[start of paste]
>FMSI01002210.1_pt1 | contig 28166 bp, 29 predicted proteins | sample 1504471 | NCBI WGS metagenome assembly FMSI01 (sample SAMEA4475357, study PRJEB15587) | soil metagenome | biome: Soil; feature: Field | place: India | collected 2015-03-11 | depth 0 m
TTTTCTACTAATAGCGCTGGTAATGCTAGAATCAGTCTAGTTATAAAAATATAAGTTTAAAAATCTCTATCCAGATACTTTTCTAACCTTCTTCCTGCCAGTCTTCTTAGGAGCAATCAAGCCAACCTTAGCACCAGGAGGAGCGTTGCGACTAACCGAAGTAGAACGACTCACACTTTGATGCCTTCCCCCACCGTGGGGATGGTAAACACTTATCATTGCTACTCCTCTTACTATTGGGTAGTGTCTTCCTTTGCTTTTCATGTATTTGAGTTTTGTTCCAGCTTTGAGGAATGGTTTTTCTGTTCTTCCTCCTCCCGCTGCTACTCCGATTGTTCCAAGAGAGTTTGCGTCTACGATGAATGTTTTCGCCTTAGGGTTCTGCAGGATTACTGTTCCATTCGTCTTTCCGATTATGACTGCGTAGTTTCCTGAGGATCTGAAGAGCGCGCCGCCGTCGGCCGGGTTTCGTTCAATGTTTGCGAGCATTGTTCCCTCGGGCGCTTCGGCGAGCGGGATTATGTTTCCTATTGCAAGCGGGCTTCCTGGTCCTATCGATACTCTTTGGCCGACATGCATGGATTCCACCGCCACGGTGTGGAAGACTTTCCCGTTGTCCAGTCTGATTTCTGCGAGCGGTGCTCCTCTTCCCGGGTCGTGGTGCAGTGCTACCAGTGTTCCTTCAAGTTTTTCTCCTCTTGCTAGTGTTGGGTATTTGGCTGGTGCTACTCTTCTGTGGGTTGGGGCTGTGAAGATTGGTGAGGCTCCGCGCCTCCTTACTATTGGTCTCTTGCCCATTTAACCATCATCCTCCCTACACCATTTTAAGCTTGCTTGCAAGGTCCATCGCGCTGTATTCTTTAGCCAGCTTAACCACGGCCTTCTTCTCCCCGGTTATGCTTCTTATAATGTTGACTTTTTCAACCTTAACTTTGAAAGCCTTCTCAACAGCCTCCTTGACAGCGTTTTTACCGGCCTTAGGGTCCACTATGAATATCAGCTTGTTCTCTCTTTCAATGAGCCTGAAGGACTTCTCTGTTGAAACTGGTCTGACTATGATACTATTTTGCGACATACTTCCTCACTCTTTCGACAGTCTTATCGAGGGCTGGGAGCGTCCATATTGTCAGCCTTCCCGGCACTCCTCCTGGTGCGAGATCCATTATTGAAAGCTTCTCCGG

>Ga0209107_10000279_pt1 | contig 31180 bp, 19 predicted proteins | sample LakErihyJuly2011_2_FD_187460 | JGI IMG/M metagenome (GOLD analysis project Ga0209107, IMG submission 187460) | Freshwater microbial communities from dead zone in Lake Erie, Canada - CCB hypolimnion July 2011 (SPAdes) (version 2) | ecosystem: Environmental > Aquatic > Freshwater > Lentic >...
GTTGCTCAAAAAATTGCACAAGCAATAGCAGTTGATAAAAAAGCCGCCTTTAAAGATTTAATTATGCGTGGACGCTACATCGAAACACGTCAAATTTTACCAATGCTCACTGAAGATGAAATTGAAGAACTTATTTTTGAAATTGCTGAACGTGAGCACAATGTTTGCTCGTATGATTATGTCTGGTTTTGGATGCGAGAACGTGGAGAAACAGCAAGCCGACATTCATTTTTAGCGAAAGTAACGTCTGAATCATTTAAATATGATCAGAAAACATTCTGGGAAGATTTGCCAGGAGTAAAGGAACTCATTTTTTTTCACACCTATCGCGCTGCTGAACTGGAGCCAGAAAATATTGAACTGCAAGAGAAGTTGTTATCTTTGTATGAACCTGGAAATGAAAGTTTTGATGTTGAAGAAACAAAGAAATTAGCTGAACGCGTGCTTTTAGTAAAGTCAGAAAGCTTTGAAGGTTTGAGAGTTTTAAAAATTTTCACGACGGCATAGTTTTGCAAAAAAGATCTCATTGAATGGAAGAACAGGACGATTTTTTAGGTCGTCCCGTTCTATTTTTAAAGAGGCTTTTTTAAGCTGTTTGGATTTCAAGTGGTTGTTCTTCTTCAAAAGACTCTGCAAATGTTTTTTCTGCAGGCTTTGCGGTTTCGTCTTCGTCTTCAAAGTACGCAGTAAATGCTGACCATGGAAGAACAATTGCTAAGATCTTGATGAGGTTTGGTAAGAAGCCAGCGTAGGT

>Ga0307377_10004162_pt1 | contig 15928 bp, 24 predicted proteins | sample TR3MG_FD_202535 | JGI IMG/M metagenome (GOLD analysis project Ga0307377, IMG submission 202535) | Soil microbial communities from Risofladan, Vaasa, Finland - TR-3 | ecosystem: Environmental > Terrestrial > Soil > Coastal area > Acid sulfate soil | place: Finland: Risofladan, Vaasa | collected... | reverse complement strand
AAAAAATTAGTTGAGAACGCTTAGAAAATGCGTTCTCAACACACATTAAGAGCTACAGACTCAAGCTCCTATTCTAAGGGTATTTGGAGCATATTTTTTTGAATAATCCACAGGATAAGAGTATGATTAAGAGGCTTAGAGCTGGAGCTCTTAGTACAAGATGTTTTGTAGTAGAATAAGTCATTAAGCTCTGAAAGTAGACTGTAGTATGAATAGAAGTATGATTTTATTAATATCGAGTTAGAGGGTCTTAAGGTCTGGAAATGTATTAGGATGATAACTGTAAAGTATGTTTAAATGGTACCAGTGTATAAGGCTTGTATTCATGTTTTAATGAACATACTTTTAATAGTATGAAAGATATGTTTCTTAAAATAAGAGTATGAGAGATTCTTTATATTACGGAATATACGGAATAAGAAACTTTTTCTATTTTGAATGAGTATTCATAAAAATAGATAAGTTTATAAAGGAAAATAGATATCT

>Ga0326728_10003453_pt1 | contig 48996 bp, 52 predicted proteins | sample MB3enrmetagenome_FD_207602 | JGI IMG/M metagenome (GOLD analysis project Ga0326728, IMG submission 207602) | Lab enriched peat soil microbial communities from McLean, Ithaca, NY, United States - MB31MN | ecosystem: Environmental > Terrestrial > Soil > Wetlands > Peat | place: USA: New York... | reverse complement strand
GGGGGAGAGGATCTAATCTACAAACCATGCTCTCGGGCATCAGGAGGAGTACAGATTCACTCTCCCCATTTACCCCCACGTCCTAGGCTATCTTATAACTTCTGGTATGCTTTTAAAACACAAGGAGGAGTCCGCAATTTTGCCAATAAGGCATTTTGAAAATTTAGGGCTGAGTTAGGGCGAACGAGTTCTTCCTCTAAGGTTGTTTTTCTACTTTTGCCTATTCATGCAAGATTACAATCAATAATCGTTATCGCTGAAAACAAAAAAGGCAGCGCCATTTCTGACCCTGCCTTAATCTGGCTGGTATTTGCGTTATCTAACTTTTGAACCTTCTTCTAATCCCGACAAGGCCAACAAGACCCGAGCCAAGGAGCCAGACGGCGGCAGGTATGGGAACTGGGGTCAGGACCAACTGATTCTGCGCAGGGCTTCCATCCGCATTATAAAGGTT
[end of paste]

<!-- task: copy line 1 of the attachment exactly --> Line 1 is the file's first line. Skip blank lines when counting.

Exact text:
>FMSI01002210.1_pt1 | contig 28166 bp, 29 predicted proteins | sample 1504471 | NCBI WGS metagenome assembly FMSI01 (sample SAMEA4475357, study PRJEB15587) | soil metagenome | biome: Soil; feature: Field | place: India | collected 2015-03-11 | depth 0 m